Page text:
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Review: XFX GeForce 7800 GTX 512MB DDR3 XXX Edition

by Ryszard Sommefeldt on 24 November 2005, 09:50

Tags: XFX Geforce 7800 GTX, XFX (HKG:1079)

Quick Link: HEXUS.net/qad4b

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XFX GeForce 7800 GTX 512MB DDR3 XXX Edition


The XFX XXX Edition comes in a box adorned by some kind of transsexual ninja dog that likes dressing up and doing its nails. Quite possibly the crappest box art I've ever seen, and that's saying something. It's a good job the large box contains goodness.


The board will look familiar if you've read HEXUS.core recently, the same dual-slot cooler adorning the reference board and a Leadtek 256MiB SKU, along with the Quadro FX 4500, in recent times. XFX do absolutely nothing with the cooler with the only thing to distinguish it from the reference hardware the sticker on the fan. You'd be forgiven for mistaking the two.

XFX's changes are all in the board's BIOS, setting higher clocks than NVIDIA do for the reference design. At 580MHz GPU clock (across all clock domains no less) and 865MHz memory clock, close to the 900MHz rating of the 1.1ns Samsung GDDR3 DRAM devices the board finds itself equipped with, that's 5.5% on the core and 1% on the memory.

Clocks

A shot of the Coolbits overclocking property sheet in the driver control panel shows the confirmation of default, driver-agnostic, out-of-the-box clocks.

Noise

The comments we made for the reference board are true here. Allow us some shameless cut and paste action, please.

The GTX 512's cooler is quiet and efficient (plenty of heat under load is moved out of the chassis, although a similar amount is pushed back in because of its design) and makes a very tolerable noise at all speed settings. Without a scientific measurement, I'll still venture the opinion that it's no louder than the original GTX.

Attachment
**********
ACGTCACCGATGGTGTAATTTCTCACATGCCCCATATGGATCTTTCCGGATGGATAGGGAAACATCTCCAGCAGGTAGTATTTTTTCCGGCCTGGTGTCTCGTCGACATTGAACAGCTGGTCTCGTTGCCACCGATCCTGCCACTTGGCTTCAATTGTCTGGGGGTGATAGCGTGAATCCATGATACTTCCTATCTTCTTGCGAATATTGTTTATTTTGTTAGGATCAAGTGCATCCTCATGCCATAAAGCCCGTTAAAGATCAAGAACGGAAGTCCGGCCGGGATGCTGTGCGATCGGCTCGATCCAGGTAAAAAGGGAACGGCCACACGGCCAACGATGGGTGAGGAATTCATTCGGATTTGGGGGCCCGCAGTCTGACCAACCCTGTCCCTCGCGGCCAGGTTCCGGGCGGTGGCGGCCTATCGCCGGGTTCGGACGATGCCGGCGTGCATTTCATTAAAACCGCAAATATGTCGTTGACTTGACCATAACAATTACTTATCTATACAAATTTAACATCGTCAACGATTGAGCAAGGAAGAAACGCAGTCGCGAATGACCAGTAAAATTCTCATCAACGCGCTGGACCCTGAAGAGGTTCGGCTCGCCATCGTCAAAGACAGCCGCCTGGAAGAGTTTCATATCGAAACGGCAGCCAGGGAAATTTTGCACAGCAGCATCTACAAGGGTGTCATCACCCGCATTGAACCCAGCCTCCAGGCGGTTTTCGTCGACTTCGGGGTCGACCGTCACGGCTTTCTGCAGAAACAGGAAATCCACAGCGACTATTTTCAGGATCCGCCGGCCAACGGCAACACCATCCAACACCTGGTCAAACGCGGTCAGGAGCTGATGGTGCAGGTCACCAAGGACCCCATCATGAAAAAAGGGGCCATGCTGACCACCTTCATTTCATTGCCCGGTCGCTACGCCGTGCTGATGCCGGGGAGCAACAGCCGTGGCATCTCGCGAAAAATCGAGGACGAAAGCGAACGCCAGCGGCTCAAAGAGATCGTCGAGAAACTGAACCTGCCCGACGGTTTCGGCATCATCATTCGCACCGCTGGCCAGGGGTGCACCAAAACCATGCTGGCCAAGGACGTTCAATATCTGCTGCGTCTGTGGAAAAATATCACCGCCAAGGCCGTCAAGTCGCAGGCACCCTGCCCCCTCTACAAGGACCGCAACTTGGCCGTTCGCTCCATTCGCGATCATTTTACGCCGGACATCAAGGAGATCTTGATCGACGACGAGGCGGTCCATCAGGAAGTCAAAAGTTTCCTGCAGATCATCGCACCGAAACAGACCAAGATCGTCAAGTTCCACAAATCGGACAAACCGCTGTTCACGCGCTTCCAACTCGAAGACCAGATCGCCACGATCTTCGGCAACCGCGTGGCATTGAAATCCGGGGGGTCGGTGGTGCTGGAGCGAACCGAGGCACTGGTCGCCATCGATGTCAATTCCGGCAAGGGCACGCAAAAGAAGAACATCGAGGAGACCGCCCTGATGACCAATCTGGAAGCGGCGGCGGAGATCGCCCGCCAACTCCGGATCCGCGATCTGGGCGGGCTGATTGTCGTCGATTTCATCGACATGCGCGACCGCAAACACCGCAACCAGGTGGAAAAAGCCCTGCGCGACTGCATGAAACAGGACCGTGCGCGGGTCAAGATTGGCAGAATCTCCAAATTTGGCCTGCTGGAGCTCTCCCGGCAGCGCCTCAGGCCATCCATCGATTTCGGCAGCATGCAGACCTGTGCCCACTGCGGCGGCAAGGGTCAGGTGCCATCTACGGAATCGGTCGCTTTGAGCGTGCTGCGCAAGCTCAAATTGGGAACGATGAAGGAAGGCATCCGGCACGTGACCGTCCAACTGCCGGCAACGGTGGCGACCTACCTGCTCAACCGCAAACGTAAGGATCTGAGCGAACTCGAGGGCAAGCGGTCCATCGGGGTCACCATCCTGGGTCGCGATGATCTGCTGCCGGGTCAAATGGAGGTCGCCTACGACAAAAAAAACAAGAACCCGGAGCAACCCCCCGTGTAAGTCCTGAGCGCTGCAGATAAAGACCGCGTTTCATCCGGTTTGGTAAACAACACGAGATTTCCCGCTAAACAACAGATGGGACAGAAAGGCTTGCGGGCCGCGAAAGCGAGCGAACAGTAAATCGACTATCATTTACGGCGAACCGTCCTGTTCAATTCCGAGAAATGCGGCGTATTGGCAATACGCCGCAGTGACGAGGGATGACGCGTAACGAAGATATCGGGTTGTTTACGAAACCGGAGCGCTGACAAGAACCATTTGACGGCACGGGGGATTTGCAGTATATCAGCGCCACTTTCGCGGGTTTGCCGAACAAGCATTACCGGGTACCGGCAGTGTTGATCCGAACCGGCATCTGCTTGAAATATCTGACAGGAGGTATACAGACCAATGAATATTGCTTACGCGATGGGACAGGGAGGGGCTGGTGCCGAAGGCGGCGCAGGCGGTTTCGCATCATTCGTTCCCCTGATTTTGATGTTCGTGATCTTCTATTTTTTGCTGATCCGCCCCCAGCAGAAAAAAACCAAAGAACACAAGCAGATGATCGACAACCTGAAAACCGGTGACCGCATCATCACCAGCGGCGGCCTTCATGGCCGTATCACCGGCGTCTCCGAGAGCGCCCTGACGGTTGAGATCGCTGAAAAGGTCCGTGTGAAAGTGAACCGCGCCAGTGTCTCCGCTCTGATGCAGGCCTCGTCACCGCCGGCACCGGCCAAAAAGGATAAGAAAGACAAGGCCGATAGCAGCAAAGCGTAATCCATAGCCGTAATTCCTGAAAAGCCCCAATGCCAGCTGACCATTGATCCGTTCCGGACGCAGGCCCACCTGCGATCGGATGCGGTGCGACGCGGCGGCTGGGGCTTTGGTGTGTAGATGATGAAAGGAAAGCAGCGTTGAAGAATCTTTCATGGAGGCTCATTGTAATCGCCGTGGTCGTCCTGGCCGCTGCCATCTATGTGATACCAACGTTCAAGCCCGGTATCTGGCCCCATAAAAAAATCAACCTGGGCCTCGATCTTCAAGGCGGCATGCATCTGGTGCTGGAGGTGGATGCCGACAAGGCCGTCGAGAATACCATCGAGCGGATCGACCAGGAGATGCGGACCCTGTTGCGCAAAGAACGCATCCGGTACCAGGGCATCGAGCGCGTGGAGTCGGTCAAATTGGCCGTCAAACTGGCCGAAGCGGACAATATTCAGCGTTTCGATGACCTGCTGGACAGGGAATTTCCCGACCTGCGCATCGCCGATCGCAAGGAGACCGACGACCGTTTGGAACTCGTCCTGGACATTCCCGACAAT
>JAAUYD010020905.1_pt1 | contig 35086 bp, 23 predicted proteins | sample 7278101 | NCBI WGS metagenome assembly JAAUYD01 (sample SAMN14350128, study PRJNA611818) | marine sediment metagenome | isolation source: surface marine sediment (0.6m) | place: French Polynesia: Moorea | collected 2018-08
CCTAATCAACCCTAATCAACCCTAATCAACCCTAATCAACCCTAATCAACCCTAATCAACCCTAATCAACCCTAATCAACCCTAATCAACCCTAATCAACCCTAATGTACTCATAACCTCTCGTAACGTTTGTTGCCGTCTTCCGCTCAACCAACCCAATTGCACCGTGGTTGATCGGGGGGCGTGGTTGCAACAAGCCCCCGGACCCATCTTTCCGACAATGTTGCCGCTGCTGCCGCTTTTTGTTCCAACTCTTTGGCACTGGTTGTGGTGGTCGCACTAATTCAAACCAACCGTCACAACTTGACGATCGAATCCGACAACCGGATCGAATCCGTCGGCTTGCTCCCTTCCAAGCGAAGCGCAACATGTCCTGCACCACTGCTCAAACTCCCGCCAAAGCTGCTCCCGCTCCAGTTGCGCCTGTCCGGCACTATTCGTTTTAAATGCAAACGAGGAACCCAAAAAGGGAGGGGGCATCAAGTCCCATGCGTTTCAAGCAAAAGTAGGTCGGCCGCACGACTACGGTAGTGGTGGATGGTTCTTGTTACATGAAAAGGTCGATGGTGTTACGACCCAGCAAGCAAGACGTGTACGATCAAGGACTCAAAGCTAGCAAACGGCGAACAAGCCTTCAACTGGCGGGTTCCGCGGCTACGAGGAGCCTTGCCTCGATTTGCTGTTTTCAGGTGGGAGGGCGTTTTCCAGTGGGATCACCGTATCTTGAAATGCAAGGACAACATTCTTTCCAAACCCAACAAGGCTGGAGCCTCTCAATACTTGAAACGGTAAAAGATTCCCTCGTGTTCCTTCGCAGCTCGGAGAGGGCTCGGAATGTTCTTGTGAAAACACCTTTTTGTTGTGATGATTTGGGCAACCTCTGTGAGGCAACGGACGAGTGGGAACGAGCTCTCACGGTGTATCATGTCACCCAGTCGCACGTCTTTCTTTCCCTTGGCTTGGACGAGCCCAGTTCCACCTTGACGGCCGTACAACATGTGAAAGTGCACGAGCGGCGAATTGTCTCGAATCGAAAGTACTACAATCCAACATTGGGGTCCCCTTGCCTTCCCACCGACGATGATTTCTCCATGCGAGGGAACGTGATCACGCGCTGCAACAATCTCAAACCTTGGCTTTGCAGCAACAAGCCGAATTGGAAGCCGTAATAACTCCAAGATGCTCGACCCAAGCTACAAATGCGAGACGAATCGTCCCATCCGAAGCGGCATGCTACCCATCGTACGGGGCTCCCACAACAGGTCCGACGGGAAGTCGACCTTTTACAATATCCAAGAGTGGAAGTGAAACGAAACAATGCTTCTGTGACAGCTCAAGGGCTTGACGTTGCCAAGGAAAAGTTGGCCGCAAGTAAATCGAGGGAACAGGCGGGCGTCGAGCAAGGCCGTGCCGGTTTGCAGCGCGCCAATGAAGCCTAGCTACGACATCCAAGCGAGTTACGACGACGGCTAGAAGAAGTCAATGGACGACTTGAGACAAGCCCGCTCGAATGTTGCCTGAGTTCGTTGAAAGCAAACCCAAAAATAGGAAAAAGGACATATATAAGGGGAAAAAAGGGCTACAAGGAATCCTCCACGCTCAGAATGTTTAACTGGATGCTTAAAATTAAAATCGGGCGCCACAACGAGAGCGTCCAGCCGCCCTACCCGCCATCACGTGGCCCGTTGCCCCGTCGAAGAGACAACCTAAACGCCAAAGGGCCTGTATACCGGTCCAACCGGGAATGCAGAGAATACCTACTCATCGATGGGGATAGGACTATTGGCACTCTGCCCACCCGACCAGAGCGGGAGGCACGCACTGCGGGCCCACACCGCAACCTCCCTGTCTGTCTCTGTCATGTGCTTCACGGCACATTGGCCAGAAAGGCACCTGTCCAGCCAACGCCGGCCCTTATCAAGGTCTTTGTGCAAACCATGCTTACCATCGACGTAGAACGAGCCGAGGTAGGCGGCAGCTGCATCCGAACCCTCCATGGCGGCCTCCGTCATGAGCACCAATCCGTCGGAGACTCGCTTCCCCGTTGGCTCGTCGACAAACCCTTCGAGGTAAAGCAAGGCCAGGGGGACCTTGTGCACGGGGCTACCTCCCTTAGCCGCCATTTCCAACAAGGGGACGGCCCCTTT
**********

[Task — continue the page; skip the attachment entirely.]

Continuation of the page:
Bundle Items


The hardware bundle for the XXX runs to a pair of S-Video cables for TV output, two DVI-to-VGA convertors, a component output cable and a Y-adaptor for creating the 6-pin power cable out of two regular 4-pin 'Molex' connectors, should your PSU lack the connector natively.


Software wise, XFX supply a copy of Tenomichi 3D Edit, a video editing package that uses the power of a DX9-class GPU to accelerate video rendering and apply real-time effects, using the shader hardware. You also get drivers to get you up and running, an overclocking utility should you wish to push things a bit further, and a trio of games titles. Far Cry, Moto GP 3 and X2: The Theat hardly set the gaming world on fire anymore, and XFX could do with updating this part of the bundle, but the games are decent enough and fine if you don't own any of them already, Far Cry especially. Crytek's first-person shooter, published by Ubisoft, is all kinds of awesome.

Summary

No different from the reference hardware bar clocks, XFX outfit the large GTX 512 board with the same dual-slot cooler and requirement for the now-standard 6-pin auxiliary power feed. Bar Tenomichi 3D Edit, the bundle is unremarkable and a little stale, especially after the recent release of some seriously good games.